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Proposed NBA age limit would keep players from joining the league for two additional seasons, improve D-League

The two-part plan could provide players with a new avenue to the NBA.

Patrick McDermott

After years of debate, it looks like the NBA age limit could eventually be changing, but it's not going in the direction that a lot of people had hoped. According to The Sporting News, a proposed NBA age limit would bar basketball players from joining the league until three years after their high school graduation, up from the current minimum of one year.

The NCAA has criticized the NBA's age limit in the past, saying that it places the burden on colleges to be a de facto minor league system that takes away from schools' educational purpose. For the NBA to raise the age minimum, it was clear that the league had improve its D-League. And according to the article, the proposal would address that.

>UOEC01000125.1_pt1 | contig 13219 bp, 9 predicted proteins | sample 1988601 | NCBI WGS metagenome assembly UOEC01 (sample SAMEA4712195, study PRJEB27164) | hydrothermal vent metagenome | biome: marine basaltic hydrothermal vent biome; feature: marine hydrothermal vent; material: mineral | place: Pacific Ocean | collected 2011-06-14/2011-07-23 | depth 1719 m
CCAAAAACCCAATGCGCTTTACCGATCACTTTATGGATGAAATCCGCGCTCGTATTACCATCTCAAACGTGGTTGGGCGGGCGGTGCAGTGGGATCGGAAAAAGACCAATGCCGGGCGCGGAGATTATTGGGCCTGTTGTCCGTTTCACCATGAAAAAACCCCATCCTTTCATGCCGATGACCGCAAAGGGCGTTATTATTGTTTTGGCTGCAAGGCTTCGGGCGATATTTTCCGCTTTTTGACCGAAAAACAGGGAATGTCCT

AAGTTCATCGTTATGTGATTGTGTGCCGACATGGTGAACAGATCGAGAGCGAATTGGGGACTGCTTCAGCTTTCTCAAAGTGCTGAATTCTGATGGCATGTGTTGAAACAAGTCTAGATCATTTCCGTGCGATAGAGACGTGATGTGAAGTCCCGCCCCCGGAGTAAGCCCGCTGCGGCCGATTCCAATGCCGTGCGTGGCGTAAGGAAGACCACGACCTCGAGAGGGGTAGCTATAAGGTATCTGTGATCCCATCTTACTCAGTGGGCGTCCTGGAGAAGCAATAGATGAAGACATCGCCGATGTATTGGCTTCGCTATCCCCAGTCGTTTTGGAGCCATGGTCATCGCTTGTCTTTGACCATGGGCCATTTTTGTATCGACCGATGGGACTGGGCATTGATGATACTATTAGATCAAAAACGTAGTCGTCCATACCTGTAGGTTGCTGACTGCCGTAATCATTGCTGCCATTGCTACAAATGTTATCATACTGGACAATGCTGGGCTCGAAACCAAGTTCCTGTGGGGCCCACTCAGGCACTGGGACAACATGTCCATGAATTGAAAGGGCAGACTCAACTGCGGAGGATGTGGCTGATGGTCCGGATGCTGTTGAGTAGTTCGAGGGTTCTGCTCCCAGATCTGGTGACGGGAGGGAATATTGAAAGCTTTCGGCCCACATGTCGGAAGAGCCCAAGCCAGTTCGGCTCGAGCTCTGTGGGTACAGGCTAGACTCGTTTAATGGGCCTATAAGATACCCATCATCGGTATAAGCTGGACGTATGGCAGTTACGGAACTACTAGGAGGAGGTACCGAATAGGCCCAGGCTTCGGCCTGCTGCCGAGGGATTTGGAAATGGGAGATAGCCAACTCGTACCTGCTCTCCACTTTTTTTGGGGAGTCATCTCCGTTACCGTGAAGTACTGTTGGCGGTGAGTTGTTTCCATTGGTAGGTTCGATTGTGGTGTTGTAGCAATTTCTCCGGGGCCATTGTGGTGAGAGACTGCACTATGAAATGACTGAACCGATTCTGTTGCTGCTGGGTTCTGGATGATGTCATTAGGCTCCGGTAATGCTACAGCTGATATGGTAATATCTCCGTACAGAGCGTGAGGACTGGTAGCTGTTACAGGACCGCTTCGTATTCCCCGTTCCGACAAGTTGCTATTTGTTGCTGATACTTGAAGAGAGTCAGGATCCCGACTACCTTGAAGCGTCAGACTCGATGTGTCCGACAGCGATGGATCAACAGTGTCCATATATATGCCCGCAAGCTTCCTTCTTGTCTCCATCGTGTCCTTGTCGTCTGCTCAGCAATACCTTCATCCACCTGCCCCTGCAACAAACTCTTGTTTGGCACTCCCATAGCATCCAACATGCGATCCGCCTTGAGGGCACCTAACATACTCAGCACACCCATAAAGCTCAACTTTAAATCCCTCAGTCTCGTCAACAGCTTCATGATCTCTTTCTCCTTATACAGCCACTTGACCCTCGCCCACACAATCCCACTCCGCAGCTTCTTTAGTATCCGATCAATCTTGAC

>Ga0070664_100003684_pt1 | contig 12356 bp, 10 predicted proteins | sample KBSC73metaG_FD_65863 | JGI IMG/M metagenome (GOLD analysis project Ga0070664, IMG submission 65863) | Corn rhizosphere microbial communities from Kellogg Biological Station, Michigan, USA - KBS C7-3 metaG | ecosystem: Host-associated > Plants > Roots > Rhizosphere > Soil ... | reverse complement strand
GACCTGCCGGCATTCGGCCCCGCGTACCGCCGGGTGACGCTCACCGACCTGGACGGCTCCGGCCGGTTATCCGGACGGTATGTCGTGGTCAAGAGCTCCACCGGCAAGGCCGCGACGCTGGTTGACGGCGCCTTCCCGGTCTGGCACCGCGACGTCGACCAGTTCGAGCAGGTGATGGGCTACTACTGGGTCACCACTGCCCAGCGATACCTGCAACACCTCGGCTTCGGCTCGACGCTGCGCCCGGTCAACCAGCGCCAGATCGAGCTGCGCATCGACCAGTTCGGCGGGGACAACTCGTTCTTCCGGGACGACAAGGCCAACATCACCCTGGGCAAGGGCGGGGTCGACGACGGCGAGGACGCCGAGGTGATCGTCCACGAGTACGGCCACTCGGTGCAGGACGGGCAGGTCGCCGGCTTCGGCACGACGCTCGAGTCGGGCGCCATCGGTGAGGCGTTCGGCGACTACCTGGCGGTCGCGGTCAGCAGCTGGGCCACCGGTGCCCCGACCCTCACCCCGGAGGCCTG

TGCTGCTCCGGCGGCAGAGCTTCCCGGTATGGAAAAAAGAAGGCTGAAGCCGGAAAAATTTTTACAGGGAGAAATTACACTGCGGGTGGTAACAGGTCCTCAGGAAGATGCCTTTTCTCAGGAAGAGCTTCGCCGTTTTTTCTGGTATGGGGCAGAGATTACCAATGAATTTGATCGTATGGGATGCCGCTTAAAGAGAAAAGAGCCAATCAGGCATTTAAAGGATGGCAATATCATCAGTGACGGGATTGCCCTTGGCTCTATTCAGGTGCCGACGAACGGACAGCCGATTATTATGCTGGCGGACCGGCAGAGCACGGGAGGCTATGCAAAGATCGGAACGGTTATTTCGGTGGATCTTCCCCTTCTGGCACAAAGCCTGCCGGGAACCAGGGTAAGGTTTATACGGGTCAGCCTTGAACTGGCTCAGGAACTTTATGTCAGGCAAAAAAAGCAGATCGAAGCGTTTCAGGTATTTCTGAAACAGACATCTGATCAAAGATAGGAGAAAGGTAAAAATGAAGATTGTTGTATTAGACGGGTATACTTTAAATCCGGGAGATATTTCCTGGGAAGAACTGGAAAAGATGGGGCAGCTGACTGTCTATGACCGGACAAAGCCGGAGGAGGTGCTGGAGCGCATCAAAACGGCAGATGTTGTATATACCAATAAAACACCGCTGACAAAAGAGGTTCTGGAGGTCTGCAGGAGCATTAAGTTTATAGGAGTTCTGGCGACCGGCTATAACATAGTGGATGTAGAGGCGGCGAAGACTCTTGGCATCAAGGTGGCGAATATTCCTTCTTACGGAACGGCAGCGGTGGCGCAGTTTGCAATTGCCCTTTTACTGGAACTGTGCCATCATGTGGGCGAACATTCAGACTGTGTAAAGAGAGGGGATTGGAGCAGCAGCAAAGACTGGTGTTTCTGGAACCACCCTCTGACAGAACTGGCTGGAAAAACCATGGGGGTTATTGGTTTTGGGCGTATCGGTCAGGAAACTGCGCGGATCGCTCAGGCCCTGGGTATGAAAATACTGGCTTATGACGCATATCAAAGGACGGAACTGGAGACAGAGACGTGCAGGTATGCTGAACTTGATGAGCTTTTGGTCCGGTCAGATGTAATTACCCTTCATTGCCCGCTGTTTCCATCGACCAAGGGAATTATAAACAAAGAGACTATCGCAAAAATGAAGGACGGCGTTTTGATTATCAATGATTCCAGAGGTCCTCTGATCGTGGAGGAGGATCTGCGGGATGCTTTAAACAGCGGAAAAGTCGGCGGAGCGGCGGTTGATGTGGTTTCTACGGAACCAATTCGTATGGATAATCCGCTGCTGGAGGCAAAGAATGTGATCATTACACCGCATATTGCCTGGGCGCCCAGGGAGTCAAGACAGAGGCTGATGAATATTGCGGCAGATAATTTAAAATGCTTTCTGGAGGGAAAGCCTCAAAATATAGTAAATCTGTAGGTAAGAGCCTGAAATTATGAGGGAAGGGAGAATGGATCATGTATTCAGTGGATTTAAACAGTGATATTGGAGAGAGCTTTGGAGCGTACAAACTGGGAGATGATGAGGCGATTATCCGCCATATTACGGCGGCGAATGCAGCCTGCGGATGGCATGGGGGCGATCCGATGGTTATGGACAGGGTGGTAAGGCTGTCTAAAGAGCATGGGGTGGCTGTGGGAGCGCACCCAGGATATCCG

The sources said that, in order to pave the way for raising the age limit, the league would be willing to expand salaries in the D-League, giving each team a salary cap and allowing executives with each team to sign players as they wish. Not only would that allow D-League teams to sign good young players, it would allow NBA clubs to size up young executives and player evaluators.

The D-League is theoretically an option for athletes right now, but it's not as good of an option as college for players to showcase their skills. As The Sporting News points out, "domestic minor-league salaries are notably paltry - players get benefits, but generally earn between $18,000 and $24,000 per season." Improved pay would give young prospects who don't want to go to college a new option.

The new rule won't take affect for awhile, as the NBA Players Association needs to hire a new executive director first.